The law governing decisions about children in care in England is soon to change dramatically. The Department for Education has created a two-tier care system which we strongly oppose because of the harm and suffering it will cause to children.
From 9 September 2021, for the first time ever, the law in England discriminates on the basis of age when decisions are made about where children in care live.
Following huge concern* about the serious harms caused to children in care living in supported accommodation (known as ‘semi-independent’ and ‘independent’ accommodation) – shared housing, bedsits, hostels and flats – the Department for Education introduced secondary legislation in February 2021. This comes into force on 9 September 2021.
*See for example: - BBC Newsnight investigation 2019-21 - Children’s Commissioner for England review 2020 - Coroner’s warning to Education Secretary 2019
- The new secondary legislation lists the types of ‘other arrangements’ councils can make for children in care who are aged 15 or younger, when it is not possible for them to live with a parent or someone else who is connected to them, or with foster carers or in a children’s home.
- All of the places on the list are regulated by Ofsted or the Care Quality Commission (or equivalent bodies in Wales and Scotland). They are all places where children receive care.
- This means councils will still be able to put children in care who are aged 16 or 17 in places where they do not receive any care. Over one-third of 16 and 17 year-olds in care (more than 6,000 children) are already living in places where they do not receive any care. This is bound to increase with this change to the law – because it is telling councils it is OK to treat children differently on the basis of their age.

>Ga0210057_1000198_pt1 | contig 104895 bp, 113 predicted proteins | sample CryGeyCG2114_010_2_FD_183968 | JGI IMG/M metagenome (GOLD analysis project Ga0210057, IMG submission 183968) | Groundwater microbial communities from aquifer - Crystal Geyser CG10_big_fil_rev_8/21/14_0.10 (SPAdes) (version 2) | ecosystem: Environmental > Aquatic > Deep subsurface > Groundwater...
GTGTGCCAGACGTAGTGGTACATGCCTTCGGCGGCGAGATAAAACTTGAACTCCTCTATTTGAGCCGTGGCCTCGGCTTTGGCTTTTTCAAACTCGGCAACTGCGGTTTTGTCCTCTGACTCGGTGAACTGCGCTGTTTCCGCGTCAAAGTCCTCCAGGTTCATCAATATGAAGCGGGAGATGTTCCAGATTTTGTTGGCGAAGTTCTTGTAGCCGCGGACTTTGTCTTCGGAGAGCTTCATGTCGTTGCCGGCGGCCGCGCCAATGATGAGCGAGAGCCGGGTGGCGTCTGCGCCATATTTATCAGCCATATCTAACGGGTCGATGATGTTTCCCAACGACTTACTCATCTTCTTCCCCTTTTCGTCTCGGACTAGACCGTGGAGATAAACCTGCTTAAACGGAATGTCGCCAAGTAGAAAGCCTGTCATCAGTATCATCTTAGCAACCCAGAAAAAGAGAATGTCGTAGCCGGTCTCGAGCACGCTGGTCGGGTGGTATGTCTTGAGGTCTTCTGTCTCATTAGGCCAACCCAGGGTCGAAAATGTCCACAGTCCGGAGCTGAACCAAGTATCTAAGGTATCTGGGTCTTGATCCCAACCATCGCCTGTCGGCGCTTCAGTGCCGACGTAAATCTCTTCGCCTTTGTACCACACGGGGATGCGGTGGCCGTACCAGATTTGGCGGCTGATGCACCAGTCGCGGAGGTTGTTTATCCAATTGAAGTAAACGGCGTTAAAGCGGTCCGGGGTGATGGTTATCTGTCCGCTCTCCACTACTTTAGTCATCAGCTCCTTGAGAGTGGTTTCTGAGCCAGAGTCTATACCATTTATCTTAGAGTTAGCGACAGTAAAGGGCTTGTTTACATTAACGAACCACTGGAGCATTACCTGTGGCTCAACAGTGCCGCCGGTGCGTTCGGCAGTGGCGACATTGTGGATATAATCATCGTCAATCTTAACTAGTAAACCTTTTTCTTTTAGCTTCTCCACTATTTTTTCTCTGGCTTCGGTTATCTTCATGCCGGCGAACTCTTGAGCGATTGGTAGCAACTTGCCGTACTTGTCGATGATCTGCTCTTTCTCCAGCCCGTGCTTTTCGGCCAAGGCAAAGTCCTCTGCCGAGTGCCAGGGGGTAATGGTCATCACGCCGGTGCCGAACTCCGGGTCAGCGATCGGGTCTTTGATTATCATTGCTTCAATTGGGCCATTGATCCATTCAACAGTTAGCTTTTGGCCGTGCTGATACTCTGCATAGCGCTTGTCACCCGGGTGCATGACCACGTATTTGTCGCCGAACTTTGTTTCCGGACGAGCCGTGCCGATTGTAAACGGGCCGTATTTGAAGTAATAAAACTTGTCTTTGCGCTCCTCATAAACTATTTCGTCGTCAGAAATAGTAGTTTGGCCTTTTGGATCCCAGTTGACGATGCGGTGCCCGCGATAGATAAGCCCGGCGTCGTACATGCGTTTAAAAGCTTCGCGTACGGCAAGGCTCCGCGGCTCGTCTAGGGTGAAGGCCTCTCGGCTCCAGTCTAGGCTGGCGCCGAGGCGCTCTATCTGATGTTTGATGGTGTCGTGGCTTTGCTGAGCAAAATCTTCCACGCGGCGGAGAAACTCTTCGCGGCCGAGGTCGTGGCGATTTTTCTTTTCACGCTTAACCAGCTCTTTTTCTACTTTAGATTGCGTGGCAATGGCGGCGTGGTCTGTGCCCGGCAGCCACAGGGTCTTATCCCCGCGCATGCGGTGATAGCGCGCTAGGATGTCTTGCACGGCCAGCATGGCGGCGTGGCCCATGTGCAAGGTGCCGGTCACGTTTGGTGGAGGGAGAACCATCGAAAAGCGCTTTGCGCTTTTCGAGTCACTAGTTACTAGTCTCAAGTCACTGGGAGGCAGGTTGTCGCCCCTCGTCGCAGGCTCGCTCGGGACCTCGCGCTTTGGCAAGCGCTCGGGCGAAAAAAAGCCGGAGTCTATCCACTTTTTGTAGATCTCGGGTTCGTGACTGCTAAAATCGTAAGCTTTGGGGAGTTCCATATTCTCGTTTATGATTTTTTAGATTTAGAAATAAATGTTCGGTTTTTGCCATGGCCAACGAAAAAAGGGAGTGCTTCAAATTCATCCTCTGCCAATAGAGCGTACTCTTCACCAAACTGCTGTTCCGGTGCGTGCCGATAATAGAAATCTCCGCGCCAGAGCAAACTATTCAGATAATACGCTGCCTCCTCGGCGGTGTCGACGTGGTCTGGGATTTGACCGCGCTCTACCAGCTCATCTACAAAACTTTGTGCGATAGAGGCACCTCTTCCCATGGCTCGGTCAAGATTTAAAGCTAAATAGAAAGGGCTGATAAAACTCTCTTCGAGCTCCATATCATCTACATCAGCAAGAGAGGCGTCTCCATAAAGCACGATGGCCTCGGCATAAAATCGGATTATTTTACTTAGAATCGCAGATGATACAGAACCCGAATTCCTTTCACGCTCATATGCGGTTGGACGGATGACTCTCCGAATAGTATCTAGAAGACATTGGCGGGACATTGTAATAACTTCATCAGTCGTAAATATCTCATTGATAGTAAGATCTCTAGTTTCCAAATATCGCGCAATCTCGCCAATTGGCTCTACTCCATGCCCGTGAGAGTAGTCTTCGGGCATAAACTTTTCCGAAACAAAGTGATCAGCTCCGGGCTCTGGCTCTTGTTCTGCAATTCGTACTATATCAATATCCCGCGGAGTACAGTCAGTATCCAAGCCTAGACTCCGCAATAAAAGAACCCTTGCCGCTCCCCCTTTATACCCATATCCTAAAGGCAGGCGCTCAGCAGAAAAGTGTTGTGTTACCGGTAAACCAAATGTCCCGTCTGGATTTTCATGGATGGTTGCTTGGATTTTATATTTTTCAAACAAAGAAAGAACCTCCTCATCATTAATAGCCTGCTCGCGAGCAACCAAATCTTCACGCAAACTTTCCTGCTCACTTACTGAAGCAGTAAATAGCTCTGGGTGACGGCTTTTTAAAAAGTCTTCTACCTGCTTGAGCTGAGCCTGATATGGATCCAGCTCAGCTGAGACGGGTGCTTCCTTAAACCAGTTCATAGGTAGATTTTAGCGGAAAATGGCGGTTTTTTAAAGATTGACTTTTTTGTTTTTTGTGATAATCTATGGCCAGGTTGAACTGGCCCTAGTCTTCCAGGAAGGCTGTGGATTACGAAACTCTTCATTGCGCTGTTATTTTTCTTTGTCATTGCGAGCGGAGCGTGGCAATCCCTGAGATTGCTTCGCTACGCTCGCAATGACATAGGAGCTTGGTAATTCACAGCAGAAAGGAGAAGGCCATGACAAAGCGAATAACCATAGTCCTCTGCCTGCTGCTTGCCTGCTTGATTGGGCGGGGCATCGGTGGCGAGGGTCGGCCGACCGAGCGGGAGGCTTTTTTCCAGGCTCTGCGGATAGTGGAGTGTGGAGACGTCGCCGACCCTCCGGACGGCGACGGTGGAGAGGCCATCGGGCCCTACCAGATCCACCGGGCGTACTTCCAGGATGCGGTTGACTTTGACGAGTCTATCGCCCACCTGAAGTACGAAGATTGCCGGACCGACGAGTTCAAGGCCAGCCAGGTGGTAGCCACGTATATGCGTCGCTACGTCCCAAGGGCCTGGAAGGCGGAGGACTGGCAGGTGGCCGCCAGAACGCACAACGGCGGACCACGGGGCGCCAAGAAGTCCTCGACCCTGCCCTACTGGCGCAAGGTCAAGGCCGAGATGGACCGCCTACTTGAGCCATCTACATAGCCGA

- Boys and children from black, Asian and minority ethnic communities will be disproportionately affected.
- Separately, the government plans to introduce standards for supported accommodation for children in care aged 16 and 17. However, it is deliberately omitting any requirement to provide care. This is because quality standards already exist for establishments providing care and accommodation. These are children’s homes standards.
- Instead of making those who run supported accommodation follow the existing nine quality standards for children’s homes, the government has drafted an inferior set of four standards. We don’t yet know what plans they have for inspection. But our central concern is that teenagers aged 16 and 17 who are in care will be going without any care where they live.
- Parents do not stop caring for children once they reach 16. This is a critical age for education and for enjoying new experiences and relationships with the safety net of loving family support.
- We are deeply concerned about the safety and well-being of 16 and 17 year-olds in care today, and the longer-term impact of forcing them to fend for themselves much too early. Homelessness, mental health and prison statistics already show the care system fails far too many young people.
Secondary legislation differs from Acts of Parliament because it is made by government ministers. It does not have to have the approval of Members of Parliament or Peers in the House of Lords.
Article 39 children’s rights charity is legally challenging these discriminatory changes through a judicial review, which is currently listed to be heard in the High Court in December.
We urge organisations and individuals who want every child in care to receive care where they live to join our #KeepCaringTo18 week of action.
- Add your organisation to our campaign supporter list
- Sign our campaign petition
- Make an online statement in support of #KeepCaringTo18 (the template for that is here)
- Donate to Article 39’s crowdfunding appeal if you can